CRIME in Orange is not getting worse, according to the latest report from the NSW Bureau of Crime Statistics and Research, despite public perceptions that safety in Orange is deteriorating.
Crime trends over the past two years in the Orange local government area have remained steady in all categories except motor vehicle theft.
Canobolas Local Area Command Superintendent David Driver said the perception that crime was on the increase was because of an increase in the media reporting crime.
"Good news doesn't sell papers," he said.
Charles Sturt University senior lecturer of justice studies Dr Alison Gerard agreed, saying the 24-hour news cycle meant people were being flooded with bad news.
"Certain types of crime are reported more regularly too, take the Jill Meagher case," she said.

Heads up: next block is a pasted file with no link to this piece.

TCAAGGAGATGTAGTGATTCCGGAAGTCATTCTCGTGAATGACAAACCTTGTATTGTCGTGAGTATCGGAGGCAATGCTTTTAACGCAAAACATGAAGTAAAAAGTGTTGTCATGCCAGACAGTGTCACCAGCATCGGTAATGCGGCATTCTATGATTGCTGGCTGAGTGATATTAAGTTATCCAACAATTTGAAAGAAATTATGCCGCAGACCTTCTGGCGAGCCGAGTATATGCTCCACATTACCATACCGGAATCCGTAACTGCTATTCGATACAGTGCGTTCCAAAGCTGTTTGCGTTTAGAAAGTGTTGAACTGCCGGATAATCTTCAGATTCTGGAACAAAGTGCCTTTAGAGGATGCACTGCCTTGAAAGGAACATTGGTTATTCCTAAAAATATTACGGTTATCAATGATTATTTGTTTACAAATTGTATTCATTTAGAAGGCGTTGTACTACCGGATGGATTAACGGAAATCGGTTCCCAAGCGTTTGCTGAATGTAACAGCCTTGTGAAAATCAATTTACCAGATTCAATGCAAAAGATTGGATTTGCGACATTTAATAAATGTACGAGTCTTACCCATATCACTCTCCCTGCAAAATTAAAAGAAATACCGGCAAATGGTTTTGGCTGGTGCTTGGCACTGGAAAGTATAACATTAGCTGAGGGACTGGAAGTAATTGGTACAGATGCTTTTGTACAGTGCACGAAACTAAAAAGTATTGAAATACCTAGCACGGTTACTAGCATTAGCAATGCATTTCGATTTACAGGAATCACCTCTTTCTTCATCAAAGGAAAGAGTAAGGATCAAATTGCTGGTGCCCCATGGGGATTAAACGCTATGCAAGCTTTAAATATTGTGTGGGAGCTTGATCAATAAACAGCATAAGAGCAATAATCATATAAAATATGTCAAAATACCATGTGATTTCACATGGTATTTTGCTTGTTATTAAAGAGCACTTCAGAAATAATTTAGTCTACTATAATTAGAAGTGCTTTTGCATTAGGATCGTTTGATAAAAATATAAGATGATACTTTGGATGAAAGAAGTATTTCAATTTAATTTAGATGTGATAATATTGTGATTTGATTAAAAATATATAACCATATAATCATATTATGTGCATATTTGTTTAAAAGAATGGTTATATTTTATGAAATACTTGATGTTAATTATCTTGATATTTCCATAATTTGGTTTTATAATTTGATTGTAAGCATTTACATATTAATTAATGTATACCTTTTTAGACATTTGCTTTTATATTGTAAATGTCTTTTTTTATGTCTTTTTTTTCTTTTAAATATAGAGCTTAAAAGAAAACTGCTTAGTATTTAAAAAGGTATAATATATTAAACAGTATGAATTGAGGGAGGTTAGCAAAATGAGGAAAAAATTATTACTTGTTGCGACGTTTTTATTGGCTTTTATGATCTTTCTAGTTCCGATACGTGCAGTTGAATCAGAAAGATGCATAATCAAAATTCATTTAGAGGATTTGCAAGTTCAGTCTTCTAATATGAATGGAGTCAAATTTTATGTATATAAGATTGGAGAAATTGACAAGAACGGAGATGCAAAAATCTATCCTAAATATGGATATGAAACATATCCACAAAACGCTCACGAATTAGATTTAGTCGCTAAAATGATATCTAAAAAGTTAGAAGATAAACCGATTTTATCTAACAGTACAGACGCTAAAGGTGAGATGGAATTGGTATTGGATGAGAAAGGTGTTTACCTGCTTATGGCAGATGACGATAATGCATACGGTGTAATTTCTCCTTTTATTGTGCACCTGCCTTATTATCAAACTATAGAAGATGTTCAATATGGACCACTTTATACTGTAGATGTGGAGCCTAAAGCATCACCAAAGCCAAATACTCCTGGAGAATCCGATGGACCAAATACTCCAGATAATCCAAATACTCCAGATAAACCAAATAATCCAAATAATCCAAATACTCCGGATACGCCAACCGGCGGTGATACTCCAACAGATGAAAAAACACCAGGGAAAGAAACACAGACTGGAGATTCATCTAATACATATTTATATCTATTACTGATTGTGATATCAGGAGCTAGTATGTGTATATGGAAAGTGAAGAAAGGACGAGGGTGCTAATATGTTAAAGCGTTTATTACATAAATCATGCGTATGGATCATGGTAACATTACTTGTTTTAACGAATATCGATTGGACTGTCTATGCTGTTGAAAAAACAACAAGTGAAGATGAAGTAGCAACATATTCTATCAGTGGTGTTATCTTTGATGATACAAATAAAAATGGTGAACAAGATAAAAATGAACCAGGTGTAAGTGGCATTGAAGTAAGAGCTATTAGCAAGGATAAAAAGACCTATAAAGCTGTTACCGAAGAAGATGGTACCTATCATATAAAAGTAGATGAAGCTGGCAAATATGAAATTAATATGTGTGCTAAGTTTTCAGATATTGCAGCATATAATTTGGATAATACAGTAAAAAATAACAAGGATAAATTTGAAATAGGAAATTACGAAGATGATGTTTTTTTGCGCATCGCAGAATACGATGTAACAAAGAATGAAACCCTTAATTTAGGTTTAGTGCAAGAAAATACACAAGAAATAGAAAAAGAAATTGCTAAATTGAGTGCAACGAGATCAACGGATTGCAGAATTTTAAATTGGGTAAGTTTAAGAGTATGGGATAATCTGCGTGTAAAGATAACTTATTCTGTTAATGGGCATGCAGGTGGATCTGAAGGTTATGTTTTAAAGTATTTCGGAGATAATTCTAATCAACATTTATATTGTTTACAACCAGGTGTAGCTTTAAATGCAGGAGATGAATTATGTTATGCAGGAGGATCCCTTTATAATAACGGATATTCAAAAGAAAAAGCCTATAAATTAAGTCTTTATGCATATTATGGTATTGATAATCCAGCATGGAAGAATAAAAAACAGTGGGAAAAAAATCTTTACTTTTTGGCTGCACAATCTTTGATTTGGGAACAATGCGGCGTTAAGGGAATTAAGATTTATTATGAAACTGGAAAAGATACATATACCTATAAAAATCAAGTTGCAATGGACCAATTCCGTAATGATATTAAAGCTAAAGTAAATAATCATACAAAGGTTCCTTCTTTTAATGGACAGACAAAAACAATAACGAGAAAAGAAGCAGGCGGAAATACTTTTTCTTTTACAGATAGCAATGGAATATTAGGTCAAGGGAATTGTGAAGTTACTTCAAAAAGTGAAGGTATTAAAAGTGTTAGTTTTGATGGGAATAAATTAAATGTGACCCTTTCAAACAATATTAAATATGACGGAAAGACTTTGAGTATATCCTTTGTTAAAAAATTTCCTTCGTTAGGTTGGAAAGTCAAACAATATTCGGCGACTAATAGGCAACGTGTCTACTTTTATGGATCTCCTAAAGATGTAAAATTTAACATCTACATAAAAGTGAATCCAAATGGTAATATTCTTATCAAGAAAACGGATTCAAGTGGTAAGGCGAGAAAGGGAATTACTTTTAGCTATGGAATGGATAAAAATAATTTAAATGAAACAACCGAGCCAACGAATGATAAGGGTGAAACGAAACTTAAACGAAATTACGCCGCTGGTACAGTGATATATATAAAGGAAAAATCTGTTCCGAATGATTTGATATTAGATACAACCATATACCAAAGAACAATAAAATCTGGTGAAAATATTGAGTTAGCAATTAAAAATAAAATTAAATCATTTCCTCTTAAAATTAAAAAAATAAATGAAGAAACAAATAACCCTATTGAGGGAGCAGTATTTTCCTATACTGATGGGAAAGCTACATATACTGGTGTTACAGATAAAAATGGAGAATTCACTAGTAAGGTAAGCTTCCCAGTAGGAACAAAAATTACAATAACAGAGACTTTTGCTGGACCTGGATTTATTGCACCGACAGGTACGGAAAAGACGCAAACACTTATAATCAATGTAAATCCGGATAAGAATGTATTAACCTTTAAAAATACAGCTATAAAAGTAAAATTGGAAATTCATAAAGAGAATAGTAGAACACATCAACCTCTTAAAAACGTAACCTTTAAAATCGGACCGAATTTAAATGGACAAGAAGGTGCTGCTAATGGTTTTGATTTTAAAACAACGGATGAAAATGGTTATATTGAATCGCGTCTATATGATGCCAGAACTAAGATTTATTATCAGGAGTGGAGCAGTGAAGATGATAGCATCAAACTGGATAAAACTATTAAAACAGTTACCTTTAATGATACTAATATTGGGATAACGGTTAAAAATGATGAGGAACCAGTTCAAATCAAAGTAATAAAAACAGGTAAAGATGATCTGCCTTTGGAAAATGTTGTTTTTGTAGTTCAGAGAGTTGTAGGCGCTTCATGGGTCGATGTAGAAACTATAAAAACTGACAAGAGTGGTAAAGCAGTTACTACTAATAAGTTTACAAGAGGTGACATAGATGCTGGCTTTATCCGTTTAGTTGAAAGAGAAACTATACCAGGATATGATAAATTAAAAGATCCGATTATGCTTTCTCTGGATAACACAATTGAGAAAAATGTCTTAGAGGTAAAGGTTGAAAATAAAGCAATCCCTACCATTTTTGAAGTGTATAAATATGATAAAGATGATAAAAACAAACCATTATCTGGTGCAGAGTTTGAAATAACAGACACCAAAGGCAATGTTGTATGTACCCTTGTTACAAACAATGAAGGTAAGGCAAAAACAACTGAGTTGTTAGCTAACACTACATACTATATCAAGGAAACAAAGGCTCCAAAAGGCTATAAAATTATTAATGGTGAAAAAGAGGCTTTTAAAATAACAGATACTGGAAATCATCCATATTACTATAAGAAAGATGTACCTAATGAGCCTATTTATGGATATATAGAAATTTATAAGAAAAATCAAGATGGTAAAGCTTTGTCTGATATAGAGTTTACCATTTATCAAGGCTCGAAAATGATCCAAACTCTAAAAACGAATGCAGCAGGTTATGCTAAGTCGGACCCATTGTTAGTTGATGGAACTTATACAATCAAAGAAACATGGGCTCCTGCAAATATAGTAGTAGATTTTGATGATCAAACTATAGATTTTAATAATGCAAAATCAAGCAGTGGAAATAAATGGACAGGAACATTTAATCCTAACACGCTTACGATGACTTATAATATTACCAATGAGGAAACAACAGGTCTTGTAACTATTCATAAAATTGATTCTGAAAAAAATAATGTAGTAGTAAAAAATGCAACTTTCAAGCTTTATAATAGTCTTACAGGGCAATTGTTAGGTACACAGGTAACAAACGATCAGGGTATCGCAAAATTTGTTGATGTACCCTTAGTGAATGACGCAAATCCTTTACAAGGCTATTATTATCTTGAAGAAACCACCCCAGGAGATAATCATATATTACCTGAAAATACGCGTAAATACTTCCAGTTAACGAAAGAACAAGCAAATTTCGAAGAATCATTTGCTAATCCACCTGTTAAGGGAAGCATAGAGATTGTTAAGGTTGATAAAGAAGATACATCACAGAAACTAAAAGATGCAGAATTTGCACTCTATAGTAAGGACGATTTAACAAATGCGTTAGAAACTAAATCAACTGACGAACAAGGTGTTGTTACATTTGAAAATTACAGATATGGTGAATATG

"That went all over social media, yet the same crime on a sex worker wasn't nearly as reported."
The only significant drop was 47 per cent in motor vehicle theft and a 25 per cent drop in theft from motor vehicles.
Superintendent Driver said people should bear in mind the statistics were three months old and since they were compiled there had been an increase in stealing from motor vehicles.
"People have become a bit complacent and we are urging people to not leave valuables in the car," he said.
Superintendent Driver said certain crimes were more likely to fluctuate, particularly property crime.
He said police would make arrests and often, once the offender was released from jail, they would come back to the area and commit similar crimes.
"It's also to do with people coming through the area and moving in and moving out," he said.
In the 12 months to June there were 330 non-domestic violence related assaults in Orange and 273 domestic violence related assaults.
In the same time period the year before there were 390 non-domestic violence related assaults and 261 domestic violence related assaults.
There were 135 fewer houses broken into in the period between July 2012 and June 2013 compared to the year before.